Veteran soldier who fought at Waterloo remembered in Pirton ceremony 200 years on
- Credit: Archant
A headstone has been unveiled in honour of a Waterloo veteran who fought in the famous Belgian battle 200 years ago.
Around 100 people gathered at St Mary’s Church in Pirton on Thursday, June 18, the same day Trooper George Arnold was fighting for the 16th Light Dragoons calvary regiment in 1815.
Trooper Arnold was buried in the church with a headstone bearing his name after readers of The Times heard about his story prior to his death in February 1869 and sent in donations.
The Pirton vicar of the time, the Rev R. Lindsay Loughborough, brought the story to the public’s attention, and the fundraising effort for a new headstone has been replicated 200 years on with the help of Stevenage-based military tour company Battle Honours.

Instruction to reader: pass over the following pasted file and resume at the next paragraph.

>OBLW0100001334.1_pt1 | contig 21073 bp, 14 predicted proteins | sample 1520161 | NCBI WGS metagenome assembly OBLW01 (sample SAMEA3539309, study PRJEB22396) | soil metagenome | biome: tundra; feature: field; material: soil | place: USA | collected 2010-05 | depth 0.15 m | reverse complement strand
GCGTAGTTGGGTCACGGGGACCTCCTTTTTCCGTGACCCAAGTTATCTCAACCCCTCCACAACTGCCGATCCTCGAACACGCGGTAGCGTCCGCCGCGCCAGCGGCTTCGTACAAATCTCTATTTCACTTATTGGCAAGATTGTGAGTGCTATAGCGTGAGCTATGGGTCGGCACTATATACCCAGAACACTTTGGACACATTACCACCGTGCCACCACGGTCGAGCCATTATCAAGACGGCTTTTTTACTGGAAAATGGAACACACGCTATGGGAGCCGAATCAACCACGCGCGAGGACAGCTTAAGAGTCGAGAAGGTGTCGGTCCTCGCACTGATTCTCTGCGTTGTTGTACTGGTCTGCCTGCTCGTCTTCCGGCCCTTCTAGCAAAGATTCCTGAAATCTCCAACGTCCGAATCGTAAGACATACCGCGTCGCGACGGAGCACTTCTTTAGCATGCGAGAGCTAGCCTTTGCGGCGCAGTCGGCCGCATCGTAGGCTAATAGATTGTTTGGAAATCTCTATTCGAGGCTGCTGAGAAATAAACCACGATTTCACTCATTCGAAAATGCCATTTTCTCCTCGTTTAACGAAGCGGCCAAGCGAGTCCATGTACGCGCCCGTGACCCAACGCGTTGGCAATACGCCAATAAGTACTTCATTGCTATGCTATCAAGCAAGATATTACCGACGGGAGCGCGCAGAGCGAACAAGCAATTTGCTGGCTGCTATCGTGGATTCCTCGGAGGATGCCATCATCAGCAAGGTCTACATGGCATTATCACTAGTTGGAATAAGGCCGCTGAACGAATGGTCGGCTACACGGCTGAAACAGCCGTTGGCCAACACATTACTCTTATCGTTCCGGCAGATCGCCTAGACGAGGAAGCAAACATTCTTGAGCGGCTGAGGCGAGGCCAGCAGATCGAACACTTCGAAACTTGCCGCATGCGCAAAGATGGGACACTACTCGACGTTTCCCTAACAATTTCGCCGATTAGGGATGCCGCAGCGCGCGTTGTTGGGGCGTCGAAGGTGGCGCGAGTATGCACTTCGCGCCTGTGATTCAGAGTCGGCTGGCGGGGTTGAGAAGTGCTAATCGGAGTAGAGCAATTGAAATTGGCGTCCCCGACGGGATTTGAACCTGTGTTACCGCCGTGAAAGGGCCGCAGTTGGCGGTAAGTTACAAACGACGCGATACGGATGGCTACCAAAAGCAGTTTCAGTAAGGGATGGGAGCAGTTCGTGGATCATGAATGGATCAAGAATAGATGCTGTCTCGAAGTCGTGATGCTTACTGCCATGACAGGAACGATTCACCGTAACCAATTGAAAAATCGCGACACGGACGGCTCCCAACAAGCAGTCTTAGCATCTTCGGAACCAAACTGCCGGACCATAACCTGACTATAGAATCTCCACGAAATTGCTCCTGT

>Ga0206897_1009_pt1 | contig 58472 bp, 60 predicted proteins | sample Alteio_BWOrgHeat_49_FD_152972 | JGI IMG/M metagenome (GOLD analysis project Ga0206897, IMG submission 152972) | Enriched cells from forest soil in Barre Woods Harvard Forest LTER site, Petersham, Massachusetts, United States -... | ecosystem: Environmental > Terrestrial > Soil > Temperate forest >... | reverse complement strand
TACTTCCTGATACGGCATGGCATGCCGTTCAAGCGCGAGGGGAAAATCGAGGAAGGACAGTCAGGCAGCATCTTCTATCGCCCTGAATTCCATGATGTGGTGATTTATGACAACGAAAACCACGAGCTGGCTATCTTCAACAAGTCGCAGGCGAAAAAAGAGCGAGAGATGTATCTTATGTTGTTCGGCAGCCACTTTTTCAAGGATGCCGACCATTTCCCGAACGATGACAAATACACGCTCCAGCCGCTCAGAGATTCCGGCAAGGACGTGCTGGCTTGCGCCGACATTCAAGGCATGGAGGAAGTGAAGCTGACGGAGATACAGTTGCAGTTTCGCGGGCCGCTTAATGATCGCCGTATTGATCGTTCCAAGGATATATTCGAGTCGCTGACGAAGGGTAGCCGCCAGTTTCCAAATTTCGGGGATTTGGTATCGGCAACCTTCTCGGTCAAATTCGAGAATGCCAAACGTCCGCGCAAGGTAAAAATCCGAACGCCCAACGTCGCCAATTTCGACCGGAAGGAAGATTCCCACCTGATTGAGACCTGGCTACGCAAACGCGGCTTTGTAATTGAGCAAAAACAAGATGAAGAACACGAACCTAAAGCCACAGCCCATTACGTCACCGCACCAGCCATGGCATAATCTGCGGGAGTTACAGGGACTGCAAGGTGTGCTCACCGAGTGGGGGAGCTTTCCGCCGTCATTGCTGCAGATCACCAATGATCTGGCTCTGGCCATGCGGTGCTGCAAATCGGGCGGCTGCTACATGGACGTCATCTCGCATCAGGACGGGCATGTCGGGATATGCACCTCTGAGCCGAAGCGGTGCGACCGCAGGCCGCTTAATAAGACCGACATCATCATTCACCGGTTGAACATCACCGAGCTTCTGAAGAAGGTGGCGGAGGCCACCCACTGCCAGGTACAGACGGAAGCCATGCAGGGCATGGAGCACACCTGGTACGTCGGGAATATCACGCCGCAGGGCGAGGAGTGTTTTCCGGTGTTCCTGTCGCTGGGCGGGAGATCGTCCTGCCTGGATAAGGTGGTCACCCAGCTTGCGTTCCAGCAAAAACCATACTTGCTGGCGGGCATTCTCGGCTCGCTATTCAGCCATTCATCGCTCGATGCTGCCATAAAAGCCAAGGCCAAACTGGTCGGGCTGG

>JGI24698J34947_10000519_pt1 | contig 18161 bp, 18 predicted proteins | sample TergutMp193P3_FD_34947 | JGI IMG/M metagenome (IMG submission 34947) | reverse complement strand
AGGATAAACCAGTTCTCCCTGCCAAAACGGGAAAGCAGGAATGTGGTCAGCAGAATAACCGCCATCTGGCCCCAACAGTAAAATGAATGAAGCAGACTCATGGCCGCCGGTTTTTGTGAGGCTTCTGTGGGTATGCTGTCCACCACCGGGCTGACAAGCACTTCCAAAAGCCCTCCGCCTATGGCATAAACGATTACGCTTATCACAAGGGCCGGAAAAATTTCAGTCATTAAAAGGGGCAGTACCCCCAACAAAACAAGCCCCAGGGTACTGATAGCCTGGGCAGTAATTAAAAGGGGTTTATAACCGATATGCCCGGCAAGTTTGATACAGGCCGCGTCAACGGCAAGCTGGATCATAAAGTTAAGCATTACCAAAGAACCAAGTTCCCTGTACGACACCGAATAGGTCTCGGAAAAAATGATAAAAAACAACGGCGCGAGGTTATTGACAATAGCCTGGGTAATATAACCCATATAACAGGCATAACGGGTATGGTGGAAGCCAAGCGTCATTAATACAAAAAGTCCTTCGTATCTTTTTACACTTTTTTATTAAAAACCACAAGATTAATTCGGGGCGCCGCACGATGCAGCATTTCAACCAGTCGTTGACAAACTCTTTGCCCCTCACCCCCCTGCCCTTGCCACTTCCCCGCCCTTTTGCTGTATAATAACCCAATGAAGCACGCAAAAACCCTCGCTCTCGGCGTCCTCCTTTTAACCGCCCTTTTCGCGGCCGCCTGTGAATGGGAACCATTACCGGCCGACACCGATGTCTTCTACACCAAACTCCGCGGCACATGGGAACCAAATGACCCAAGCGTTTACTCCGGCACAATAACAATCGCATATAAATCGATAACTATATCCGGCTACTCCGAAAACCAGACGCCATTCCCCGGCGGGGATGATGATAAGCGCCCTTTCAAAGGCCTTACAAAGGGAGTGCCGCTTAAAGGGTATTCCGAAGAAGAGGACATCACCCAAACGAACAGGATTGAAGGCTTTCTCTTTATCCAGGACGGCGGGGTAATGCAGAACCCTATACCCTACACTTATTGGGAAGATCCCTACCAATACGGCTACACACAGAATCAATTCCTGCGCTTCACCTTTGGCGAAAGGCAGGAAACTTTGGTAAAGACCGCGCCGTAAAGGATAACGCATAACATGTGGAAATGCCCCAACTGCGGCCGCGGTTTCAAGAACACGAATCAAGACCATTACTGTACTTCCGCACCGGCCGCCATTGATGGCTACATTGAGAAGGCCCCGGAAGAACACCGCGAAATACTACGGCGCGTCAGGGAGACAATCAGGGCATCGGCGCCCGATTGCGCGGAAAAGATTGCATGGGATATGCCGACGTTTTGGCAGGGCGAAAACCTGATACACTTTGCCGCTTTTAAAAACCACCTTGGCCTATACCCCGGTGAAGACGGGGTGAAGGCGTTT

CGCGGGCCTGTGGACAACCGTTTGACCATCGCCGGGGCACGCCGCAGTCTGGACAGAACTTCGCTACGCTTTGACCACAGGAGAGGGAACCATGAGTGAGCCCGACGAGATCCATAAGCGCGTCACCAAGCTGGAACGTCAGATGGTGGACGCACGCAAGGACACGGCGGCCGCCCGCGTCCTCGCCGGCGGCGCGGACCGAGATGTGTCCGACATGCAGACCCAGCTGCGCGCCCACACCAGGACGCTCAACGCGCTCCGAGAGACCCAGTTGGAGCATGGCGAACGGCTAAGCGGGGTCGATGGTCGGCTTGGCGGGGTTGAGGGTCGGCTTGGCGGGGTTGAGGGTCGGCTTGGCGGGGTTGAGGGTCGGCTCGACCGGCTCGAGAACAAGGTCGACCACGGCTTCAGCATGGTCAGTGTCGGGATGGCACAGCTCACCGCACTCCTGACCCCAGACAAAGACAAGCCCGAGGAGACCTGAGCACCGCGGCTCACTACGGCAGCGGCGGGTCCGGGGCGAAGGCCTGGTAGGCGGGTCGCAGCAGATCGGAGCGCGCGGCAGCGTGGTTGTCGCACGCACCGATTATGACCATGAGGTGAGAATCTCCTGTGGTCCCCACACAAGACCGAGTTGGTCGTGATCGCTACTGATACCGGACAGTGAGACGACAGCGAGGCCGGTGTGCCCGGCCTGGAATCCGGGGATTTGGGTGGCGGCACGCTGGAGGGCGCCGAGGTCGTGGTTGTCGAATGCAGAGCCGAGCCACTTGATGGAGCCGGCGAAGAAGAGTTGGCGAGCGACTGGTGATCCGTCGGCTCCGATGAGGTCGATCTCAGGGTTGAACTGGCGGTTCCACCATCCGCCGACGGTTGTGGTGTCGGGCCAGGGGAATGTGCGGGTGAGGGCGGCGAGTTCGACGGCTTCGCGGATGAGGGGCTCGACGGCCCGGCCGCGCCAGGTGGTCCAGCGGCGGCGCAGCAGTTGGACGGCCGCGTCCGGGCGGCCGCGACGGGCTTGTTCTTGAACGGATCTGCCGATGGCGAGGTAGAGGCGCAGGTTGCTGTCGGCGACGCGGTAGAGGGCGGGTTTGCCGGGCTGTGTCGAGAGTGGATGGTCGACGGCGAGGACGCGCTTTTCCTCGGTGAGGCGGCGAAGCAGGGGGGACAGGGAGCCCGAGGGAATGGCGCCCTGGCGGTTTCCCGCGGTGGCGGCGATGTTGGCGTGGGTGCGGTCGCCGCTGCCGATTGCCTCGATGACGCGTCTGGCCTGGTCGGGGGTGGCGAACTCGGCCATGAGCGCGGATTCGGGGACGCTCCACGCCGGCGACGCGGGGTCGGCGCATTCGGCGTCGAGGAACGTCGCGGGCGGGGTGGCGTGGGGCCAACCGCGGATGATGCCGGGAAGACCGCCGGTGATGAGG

Last week’s rededication ceremony saw villagers, those interested in miliary history and serving and ex-personnel from the Royal Anglian Regiment come together to remember Trooper Arnold, who prior to Waterloo fought throughout the entire Peninsula War of 1807-1814.
Pirton vicar Rev James Robertson and Dan Hill, a military historian with Battle Honours, led the tributes.
Afterwards, Dan said: “It was a brilliant day. It was humbling to see so many people take time out of their day to honour Trooper George Arnold, albeit 200 years after he was last in battle.
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“It was an incredible experience and a pleasure to be involved in remembering a local man who fought in one of the most pivotal battles in British military history.”